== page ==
Explaining the Cruel Injustice of Morning Sickness

Blame it on your hormones

Woman experiencing morning sickness

Your pregnancy test came back positive. Minutes later (it seemed), you were retching over the toilet bowl. And you haven’t stopped for 12 lousy weeks. Meanwhile, your pregnant coworker has never felt better. What gives?

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Morning sickness can be brutal. But you know what they say: Knowledge is power. So to help you cope, here’s the 411 on your pregnancy tummy troubles from Ob/Gyn Patricia Yost, MD.

What causes morning sickness? Hormones!

“Increasing levels of the progesterone hormone triggers smooth muscle like your stomach and intestines to relax,” says Dr. Yost.

What that means for you:

  • Digestive processes slow down causing food to hang out longer in your stomach (and that seasick feeling).
  • The esophageal sphincter — a valve between the stomach and esophagus — relaxes.
  • The now-lazy valve allows your stomach’s contents to move back up into the esophagus.
  • Heartburn happens, which can make nausea worse.
  • This nonstop nausea coaster can make you feel like puking.

“We also know estrogen can cause nausea because when women start birth-control pills, they often experience a bout of nausea,” says Dr. Yost. “During pregnancy, estrogen is on the rise so it’s not surprising that nausea would rise with it.”

So why is your pregnancy nausea worse than your friend’s?

Dr. Yost doesn’t have a definitive answer for this million-dollar question. But she CAN tell you that people with severe morning sickness — hyperemesis gravidarum — have higher levels of the hCG (human chorionic gonadotropin) hormone. Your body produces hCG when you become pregnant.  

It seems likely, then, that the higher your hormone levels are, the worse your morning sickness is. But do higher levels of hormones mean a healthier pregnancy?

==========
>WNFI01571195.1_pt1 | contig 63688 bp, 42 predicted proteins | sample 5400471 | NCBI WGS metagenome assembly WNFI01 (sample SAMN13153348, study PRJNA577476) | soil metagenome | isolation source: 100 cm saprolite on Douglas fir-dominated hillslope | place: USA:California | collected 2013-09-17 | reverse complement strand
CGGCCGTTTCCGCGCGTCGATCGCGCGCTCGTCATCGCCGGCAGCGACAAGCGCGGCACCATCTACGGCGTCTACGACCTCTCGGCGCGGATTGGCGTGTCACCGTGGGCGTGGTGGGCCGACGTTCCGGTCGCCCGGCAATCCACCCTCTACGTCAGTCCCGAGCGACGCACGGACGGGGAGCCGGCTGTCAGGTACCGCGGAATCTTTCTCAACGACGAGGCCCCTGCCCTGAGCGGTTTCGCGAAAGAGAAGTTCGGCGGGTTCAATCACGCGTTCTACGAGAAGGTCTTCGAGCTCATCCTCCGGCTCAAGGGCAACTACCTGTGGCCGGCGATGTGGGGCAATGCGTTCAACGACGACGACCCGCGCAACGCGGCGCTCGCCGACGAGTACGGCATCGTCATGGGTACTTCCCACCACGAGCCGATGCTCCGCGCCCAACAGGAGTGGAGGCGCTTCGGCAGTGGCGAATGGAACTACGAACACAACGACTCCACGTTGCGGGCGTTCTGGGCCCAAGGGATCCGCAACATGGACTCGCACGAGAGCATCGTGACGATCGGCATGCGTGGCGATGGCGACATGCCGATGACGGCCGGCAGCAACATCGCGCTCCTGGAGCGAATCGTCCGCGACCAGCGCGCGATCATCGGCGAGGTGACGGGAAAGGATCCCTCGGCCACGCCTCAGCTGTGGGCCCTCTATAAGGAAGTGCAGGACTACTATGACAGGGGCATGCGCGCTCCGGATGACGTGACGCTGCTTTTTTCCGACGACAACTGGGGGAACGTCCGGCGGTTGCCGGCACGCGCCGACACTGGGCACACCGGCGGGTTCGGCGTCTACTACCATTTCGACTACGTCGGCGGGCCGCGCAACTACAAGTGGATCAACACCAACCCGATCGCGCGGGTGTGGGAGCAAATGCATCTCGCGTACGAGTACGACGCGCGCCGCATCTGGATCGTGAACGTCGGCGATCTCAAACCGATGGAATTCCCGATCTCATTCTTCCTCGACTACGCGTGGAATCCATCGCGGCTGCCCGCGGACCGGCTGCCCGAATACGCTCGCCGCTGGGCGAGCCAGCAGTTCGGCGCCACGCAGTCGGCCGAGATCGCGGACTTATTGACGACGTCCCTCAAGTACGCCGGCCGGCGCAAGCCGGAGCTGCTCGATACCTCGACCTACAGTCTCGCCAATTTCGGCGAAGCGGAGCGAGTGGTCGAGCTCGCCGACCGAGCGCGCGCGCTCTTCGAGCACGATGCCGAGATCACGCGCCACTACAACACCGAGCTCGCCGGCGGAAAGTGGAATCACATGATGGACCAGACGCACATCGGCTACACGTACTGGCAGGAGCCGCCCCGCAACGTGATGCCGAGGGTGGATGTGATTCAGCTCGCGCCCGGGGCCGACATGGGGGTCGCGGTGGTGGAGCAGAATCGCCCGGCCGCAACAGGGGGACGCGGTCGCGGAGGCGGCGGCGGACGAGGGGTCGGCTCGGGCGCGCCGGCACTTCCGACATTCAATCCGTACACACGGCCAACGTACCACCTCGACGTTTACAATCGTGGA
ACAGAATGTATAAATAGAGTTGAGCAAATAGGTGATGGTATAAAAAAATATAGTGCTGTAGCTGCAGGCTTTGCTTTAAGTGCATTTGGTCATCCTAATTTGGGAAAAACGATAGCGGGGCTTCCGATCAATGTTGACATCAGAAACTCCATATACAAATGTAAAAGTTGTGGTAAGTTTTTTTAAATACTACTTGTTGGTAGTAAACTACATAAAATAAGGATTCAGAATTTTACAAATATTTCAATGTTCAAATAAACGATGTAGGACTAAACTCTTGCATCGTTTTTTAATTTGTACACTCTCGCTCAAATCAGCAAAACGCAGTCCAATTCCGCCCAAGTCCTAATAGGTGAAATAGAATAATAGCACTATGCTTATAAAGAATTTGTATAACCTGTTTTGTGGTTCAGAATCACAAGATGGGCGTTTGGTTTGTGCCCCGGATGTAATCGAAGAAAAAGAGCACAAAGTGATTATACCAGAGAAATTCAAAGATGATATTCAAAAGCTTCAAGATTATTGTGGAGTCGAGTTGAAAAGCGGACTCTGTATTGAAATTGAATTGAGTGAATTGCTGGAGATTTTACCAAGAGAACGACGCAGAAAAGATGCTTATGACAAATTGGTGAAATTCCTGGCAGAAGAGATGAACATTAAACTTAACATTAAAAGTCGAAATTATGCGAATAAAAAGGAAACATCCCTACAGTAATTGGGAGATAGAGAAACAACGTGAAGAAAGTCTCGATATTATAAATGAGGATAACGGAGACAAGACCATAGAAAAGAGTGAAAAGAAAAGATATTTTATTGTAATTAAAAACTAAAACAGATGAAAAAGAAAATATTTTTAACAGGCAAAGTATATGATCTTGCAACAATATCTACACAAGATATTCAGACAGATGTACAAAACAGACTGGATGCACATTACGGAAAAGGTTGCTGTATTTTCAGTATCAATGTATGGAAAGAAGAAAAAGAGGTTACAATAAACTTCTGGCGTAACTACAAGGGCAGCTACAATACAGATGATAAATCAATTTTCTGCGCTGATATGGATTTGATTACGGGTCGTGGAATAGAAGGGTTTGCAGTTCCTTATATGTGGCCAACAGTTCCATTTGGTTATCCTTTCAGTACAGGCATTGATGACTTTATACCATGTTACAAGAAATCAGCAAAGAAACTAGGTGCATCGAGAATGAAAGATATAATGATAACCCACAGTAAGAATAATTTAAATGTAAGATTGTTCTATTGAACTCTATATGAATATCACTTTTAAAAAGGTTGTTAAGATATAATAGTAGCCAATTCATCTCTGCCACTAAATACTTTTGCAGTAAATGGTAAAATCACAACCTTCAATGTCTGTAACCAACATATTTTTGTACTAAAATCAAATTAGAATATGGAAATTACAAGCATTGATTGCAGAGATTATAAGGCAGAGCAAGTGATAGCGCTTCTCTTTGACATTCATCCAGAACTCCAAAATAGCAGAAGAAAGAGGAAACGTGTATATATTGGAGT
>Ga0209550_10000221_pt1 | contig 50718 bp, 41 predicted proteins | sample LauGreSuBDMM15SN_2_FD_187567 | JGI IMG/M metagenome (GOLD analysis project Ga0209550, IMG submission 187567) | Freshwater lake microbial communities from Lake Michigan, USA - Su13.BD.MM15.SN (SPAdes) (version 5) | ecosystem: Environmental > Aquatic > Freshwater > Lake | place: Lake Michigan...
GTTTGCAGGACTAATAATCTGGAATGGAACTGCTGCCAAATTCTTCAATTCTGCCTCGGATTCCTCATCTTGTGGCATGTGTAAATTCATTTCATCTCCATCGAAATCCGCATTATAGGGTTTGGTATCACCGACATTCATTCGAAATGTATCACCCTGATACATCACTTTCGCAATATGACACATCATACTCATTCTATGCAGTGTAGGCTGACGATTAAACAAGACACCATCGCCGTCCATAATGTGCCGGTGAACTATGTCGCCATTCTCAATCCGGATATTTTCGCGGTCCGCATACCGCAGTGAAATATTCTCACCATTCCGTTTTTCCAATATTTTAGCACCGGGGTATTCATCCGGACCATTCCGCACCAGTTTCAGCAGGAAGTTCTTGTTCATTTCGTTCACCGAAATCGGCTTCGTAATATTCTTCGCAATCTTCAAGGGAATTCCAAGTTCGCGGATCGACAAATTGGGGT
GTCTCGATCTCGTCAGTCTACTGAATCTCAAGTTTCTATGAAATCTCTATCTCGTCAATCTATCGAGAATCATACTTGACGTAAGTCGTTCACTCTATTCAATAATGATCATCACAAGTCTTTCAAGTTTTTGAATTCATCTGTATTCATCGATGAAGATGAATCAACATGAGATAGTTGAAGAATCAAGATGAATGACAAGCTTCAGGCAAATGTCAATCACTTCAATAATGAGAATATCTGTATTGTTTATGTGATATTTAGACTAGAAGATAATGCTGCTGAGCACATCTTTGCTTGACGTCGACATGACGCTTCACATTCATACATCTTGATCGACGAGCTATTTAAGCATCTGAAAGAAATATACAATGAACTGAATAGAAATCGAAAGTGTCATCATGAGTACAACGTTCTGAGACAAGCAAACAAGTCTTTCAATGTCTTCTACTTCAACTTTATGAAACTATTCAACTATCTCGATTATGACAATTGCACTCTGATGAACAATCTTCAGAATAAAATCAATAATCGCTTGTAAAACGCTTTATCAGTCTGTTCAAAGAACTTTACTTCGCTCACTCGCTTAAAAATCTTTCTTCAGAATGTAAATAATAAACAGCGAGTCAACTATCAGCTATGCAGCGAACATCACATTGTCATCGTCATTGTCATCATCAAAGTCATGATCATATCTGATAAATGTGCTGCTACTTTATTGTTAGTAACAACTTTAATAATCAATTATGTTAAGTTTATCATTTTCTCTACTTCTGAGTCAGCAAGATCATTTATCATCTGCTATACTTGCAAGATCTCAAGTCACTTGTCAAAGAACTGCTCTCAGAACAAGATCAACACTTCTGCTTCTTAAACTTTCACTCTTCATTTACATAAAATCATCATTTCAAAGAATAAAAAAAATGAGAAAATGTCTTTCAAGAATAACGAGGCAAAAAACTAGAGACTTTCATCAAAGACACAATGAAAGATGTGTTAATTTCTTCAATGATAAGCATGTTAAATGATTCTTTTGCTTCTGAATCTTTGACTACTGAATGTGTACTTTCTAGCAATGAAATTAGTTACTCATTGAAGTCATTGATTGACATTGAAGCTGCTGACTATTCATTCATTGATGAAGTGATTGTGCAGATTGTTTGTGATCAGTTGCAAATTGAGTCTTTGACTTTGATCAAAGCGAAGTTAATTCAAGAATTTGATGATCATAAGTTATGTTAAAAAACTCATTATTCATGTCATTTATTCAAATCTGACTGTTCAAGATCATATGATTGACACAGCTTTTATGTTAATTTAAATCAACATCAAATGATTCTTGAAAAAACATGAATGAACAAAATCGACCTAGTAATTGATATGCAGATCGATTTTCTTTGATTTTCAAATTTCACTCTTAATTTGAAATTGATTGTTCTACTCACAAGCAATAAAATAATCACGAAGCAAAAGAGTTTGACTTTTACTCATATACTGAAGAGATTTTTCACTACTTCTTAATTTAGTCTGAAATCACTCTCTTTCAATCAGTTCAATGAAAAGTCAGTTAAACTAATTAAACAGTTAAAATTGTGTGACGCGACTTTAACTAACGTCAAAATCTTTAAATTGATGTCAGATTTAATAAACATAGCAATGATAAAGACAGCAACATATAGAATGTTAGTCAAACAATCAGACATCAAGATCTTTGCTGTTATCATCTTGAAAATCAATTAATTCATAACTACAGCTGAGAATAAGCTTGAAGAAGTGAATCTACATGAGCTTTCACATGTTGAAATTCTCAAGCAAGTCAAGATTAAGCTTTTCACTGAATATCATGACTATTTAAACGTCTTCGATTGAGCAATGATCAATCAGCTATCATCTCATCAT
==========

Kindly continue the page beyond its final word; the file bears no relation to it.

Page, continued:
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“Not necessarily,” says Dr. Yost. “One woman can have absolutely no morning sickness, and one can have it horribly … but they both have healthy pregnancies.”

But look on the bright side. While your level of morning sickness may not correlate to pregnancy health, it can provide reassurance that your pregnancy is still on track. Usually morning sickness will start subtly at week 5 or 6, then peak around week 9, before gradually going away by 12 to 14 weeks.

“Pregnancy nausea that is here one day and gone the next may mean there is a hormonal change that could jeopardize the pregnancy,” says Dr. Yost. “If you wake up one day and realize your morning sickness has disappeared overnight, make a call to your doctor so they can check things out.”

Vomiting: the dark side of pregnancy sickness

Dr. Yost says another question she often gets is why some women yak with morning sickness and others don’t.

“I suspect that women who are prone to vomiting outside of pregnancy have a reflex that allows them to vomit more easily,” says Dr. Yost. “Some women find it easier to throw up when they don’t feel well in general, whereas others just can’t.”

One thing is for sure: Vomiting can lead to dehydration, and that can be dangerous.

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“Women who haven’t kept things down for 24 hours or who have any signs of dehydration should seek care,” says Dr. Yost.

Typical signs of dehydration include:

  • Decreased urination
  • Dry mouth
  • Dry or itchy skin
  • Dizziness or weakness

Morning sickness? Forget about it — I feel lousy all day

The term morning sickness is a misnomer. For 80 percent of women, nausea doesn’t occur just in the morning. But in most cases, women will get a reprieve from nausea while they sleep.

“Most people can tailor their meals to when they have nausea,” says Dr. Yost. “If you’re only sick at certain times of day, then eat meals and get nutrients when you’re feeling less sick.”

Even if you have marathon morning sickness, you can often find ways to eat small, frequent meals to avoid the stomach overload that may increase nausea. Several tummy tamers also offer relief.

“And if your stomach feels more settled at night, but the heartburn ramps up, I’d suggest getting a wedge pillow to help you sleep more upright,” says Dr. Yost. “That way you’re using gravity to keep food from backing up into your esophagus.”

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